Thursday, June 25, 2009

To All You Yid Traitors Who Fucked Up My Passover

It’s nice having a country of your own.
It’s nice to own a house.
It’s nice to have a pair of shoes to throw.
All the better if your wife can wear a blouse,
and doesn't need to wear the veil.
Dubya said the Big D is it.
Democracy is what everybody wants.
He didn’t say it in a conceited way.
Just that he was certain.

The lessons of history teach us that Haman
was voted in.
And Mussolini
was voted in.
And Hitler, Oh yeah, Hitler
was voted in.
And now let’s give a warm Oak Park welcome
to Hamas and Hezbollah, because they
was voted in.


Just like leaving a place for Elijah’s cup,
or the second sitting for the Last Supper.
I suggest: After your Sabra folk songs,
sung in your shitty Ivrit.
And having the audacity to trivialize 6 million dead kikes.
The next bit about “God bless the Palestinians!”
I wish, like an old Yiddisher witch,
that those words catch in your throat and choke you,
and that that affliction you get is stomach cancer.

I have an honest, simple suggestion.
Because you love the Palestinians so,
and, because, after turning all four cheeks,
you’ve got no more to show.
Give them your house. And, sure...
You’ll feel guilty. All Jews feel guilty
You can keep up the mortgage payments.
I would call you a traitor,
but I know already that you own no sense of shame.

—Ivor Irwin

Wednesday, June 3, 2009

Bitter Defeat: Aftermath and Perspective

Sir Alex Ferguson was doing his suffering in public after Manchester United were left shell shocked, nauseous and punch-drunk from taking a hammering in Rome. Allowed to play their unique brand of heart-stirring football, one which relies on one-touch passing, a relentless ability to retain possession and surgical execution, a ruthless, brilliant Barcelona team stole away Manchester United's Champions League crown 2-0. Openly critical of all his players, which is a rarity for the crusty old Glaswegian, Ferguson described United's vaunted defence as "shoddy" and the whole team to be "a disappointment." In truth, however, the one who got it wrong and might have been a little more circumspect about there being plenty of blame to be placed at his own door for some disastrous strategic choices, was the great man himself. The Gaffer is not used to taking a pummeling, and, although the club have only taken two major losses this season, the chickens have clearly come home to roost.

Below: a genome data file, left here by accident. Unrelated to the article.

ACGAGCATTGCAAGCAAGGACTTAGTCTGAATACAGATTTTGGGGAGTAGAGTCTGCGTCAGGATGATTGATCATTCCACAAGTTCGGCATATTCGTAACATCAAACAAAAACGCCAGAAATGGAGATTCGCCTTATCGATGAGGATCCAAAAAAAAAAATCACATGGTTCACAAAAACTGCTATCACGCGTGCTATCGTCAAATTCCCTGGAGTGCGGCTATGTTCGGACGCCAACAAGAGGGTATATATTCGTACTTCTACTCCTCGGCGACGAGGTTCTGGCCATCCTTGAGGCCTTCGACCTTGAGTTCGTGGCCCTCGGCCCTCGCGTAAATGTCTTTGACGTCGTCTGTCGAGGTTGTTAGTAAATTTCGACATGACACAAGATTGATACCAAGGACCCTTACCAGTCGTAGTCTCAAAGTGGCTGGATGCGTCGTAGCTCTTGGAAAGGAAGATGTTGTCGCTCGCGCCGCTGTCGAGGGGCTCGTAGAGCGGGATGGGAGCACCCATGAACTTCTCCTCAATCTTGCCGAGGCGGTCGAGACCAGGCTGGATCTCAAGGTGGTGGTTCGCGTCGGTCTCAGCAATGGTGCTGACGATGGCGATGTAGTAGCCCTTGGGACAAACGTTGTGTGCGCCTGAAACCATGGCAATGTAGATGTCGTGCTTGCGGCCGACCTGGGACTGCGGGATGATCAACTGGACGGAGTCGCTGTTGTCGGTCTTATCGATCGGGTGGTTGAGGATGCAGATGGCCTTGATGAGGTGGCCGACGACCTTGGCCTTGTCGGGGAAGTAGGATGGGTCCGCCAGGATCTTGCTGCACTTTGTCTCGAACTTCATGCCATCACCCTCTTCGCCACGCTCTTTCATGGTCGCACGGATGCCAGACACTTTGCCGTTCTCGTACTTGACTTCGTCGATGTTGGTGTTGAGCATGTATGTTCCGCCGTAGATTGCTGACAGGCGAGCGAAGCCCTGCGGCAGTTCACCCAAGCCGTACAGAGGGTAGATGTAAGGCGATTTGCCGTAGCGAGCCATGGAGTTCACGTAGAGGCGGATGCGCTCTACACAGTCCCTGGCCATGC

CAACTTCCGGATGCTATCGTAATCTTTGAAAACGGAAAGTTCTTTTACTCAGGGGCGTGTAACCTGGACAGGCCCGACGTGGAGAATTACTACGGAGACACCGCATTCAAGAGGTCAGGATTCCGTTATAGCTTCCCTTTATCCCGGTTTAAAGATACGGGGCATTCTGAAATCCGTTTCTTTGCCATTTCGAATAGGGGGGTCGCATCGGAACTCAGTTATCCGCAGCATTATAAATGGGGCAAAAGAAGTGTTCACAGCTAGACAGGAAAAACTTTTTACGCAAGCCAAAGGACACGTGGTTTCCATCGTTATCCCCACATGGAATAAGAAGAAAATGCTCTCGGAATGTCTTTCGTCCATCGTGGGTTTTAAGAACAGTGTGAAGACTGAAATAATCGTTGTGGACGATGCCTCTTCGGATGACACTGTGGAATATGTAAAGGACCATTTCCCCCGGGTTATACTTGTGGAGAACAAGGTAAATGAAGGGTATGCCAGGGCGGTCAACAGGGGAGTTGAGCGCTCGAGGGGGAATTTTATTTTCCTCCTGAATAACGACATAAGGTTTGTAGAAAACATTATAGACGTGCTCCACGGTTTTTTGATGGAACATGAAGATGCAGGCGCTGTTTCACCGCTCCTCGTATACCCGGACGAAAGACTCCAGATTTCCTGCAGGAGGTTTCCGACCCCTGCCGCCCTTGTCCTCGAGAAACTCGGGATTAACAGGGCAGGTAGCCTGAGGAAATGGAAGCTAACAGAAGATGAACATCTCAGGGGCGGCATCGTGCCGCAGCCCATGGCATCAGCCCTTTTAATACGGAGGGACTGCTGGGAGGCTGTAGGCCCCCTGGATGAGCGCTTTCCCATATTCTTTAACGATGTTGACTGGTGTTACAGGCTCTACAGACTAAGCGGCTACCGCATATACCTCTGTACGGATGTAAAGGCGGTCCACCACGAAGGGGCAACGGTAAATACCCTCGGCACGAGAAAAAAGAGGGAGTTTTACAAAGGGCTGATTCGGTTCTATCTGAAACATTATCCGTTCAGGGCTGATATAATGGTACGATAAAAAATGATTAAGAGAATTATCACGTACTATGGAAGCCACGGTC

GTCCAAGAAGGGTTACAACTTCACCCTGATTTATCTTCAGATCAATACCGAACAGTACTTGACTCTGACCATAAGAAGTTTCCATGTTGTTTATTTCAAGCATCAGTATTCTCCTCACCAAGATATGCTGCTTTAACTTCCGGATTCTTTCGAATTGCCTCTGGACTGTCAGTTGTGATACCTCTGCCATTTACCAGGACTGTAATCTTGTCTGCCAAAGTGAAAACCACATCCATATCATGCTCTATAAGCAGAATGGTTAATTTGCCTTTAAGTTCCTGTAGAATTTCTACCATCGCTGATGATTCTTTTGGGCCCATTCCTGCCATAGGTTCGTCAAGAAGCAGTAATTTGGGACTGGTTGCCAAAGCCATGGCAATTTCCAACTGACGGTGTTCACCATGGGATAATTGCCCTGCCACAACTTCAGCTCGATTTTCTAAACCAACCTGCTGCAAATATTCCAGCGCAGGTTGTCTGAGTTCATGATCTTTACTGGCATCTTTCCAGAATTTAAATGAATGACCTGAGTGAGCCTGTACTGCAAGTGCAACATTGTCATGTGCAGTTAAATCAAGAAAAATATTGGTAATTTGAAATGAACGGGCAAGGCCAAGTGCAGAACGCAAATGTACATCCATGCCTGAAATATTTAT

The truth is that United were tactically bankrupt before the referee, Massimo Busacca, ever blew his whistle. United's humiliation of a callow, gutless Arsenal side two weeks before in the European Champions Cup semifinal at the Emirates seems to have bamboozled the Gaffer into believing his strategy was infallible. The truth is that the Gaffer learned nothing from a far more important game, when the club were defeated 1-4 at home by a very ordinary Liverpool team a month ago. Barcelona's awesome midfield pair, Xaví and Andrés Iniesta, were the instrument of destruction, just as another brilliant pair, Xabí Alonso and Javier Mascharano were for Liverpool four weeks earlier.

"I don't think they have ever given the ball away in their lives," is how Ferguson put it when asked by the press to describe Xavi and Iniesta, but the same is also true in the former case. Ferguson can righteously claim that the season-long absence of Roy Keane's post-to-post warrior successor, Owen Hargreaves, has left him no choice but to revolve the triumvirate of Darren Fletcher, Anderson and Paul Scholes as emergency defensive midfielders. It's a fair excuse, especially because, by nature, all three are attacking midfielders. All the more pressure seems to pile on the triumvirate at the behest of Michael Carrick, a floating midfielder with silky passing skills who seems to expand more energy willfully avoiding tackles than slotting into his position.

Being dismantled by Liverpool, who also did it to Real Madrid, and Barcelona, who did it to everybody, is, I'm told by certain friends, no disgrace. The question is: Why did it happen? How could our World Champions, knowing well in advance the tactics which were about to be used against them in both cases, not be prepared? Ask anyone: A pundit or a casual fan, a professional player or coach. We all knew what Barcelona were going to do. Which ponders a couple more questions: How come Ferguson couldn't figure out what the rest of us instinctively already knew? And, from a philosophical bent, I really need to ask everybody: How is it that the three best teams in Europe have no Plan B?